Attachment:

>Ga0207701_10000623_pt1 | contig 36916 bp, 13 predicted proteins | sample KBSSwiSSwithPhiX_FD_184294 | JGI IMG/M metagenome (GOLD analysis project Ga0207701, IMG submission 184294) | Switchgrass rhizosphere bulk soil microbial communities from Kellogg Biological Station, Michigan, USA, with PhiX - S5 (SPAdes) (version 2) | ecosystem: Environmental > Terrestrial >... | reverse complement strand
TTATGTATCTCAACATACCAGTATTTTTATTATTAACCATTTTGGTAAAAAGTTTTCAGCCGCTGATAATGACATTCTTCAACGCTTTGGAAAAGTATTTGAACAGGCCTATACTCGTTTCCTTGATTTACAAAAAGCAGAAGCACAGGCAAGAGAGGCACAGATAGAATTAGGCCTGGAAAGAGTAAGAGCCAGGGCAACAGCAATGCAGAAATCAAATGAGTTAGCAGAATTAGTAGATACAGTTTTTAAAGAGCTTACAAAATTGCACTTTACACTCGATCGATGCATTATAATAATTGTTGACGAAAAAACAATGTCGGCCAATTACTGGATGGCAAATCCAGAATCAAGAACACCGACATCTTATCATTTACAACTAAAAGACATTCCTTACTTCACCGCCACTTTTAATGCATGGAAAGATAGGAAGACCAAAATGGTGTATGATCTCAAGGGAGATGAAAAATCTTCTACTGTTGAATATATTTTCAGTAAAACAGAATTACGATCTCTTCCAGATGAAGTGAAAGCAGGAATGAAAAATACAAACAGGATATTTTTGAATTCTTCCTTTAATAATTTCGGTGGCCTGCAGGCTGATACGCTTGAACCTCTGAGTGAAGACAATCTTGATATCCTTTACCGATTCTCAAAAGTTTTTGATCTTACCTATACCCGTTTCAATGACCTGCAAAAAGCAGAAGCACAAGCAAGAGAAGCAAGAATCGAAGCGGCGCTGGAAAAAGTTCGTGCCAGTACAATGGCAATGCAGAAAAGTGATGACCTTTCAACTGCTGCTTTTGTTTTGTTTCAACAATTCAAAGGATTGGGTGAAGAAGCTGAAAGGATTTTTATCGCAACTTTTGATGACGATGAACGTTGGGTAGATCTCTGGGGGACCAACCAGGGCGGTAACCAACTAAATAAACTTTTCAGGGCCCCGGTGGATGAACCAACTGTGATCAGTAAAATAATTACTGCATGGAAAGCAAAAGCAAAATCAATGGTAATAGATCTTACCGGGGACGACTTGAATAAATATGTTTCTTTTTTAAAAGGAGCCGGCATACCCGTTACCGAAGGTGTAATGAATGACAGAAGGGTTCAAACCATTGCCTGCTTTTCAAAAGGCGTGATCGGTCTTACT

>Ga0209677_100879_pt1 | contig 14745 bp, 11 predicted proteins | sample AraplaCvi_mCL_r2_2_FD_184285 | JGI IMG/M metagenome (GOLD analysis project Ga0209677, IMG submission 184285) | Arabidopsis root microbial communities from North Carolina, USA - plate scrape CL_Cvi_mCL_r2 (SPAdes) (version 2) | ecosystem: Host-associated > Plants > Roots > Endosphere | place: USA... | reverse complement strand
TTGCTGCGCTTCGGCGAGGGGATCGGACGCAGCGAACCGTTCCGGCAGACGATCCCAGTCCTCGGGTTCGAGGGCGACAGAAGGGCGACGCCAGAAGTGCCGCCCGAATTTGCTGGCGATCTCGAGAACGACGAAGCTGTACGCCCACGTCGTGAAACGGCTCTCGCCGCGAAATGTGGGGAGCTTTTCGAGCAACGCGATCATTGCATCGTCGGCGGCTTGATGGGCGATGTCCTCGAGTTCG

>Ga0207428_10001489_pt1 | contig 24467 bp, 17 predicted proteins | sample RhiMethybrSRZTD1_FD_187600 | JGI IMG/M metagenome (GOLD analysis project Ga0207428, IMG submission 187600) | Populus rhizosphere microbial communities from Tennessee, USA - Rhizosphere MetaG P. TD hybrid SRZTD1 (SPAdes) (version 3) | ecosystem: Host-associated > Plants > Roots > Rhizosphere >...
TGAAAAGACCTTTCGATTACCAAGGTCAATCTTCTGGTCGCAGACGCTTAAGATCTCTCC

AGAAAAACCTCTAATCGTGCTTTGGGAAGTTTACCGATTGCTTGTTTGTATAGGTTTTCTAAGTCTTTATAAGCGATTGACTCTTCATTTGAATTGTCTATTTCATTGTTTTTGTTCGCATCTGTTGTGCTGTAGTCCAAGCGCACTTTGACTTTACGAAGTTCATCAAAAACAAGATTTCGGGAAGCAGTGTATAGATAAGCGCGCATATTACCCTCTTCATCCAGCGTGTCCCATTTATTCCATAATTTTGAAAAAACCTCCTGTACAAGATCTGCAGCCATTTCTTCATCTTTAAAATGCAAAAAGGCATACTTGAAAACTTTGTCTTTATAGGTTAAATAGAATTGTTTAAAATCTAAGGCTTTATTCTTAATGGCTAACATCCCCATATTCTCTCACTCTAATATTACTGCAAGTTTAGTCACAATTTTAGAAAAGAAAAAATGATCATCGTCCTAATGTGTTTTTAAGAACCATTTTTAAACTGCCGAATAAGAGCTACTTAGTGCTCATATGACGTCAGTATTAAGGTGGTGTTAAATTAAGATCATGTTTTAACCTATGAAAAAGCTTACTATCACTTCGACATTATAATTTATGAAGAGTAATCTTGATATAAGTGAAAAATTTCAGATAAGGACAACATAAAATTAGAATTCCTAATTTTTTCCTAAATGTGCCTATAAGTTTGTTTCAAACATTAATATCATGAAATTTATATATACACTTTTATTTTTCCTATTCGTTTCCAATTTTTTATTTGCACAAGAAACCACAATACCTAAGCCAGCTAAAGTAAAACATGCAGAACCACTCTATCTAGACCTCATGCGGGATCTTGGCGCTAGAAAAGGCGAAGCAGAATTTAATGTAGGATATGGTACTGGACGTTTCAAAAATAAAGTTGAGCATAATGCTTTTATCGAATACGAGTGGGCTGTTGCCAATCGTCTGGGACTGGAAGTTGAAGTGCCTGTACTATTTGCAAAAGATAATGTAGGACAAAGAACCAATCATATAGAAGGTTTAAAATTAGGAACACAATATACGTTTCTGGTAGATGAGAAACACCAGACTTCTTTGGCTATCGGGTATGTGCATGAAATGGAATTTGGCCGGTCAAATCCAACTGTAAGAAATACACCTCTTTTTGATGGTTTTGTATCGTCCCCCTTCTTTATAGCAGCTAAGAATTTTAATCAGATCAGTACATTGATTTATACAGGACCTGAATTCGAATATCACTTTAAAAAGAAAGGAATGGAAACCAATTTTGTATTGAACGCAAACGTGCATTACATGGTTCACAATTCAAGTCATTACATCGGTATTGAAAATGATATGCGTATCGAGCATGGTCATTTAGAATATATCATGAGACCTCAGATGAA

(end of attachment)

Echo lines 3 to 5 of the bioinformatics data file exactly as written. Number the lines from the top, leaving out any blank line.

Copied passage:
>Ga0209677_100879_pt1 | contig 14745 bp, 11 predicted proteins | sample AraplaCvi_mCL_r2_2_FD_184285 | JGI IMG/M metagenome (GOLD analysis project Ga0209677, IMG submission 184285) | Arabidopsis root microbial communities from North Carolina, USA - plate scrape CL_Cvi_mCL_r2 (SPAdes) (version 2) | ecosystem: Host-associated > Plants > Roots > Endosphere | place: USA... | reverse complement strand
TTGCTGCGCTTCGGCGAGGGGATCGGACGCAGCGAACCGTTCCGGCAGACGATCCCAGTCCTCGGGTTCGAGGGCGACAGAAGGGCGACGCCAGAAGTGCCGCCCGAATTTGCTGGCGATCTCGAGAACGACGAAGCTGTACGCCCACGTCGTGAAACGGCTCTCGCCGCGAAATGTGGGGAGCTTTTCGAGCAACGCGATCATTGCATCGTCGGCGGCTTGATGGGCGATGTCCTCGAGTTCG

>Ga0207428_10001489_pt1 | contig 24467 bp, 17 predicted proteins | sample RhiMethybrSRZTD1_FD_187600 | JGI IMG/M metagenome (GOLD analysis project Ga0207428, IMG submission 187600) | Populus rhizosphere microbial communities from Tennessee, USA - Rhizosphere MetaG P. TD hybrid SRZTD1 (SPAdes) (version 3) | ecosystem: Host-associated > Plants > Roots > Rhizosphere >...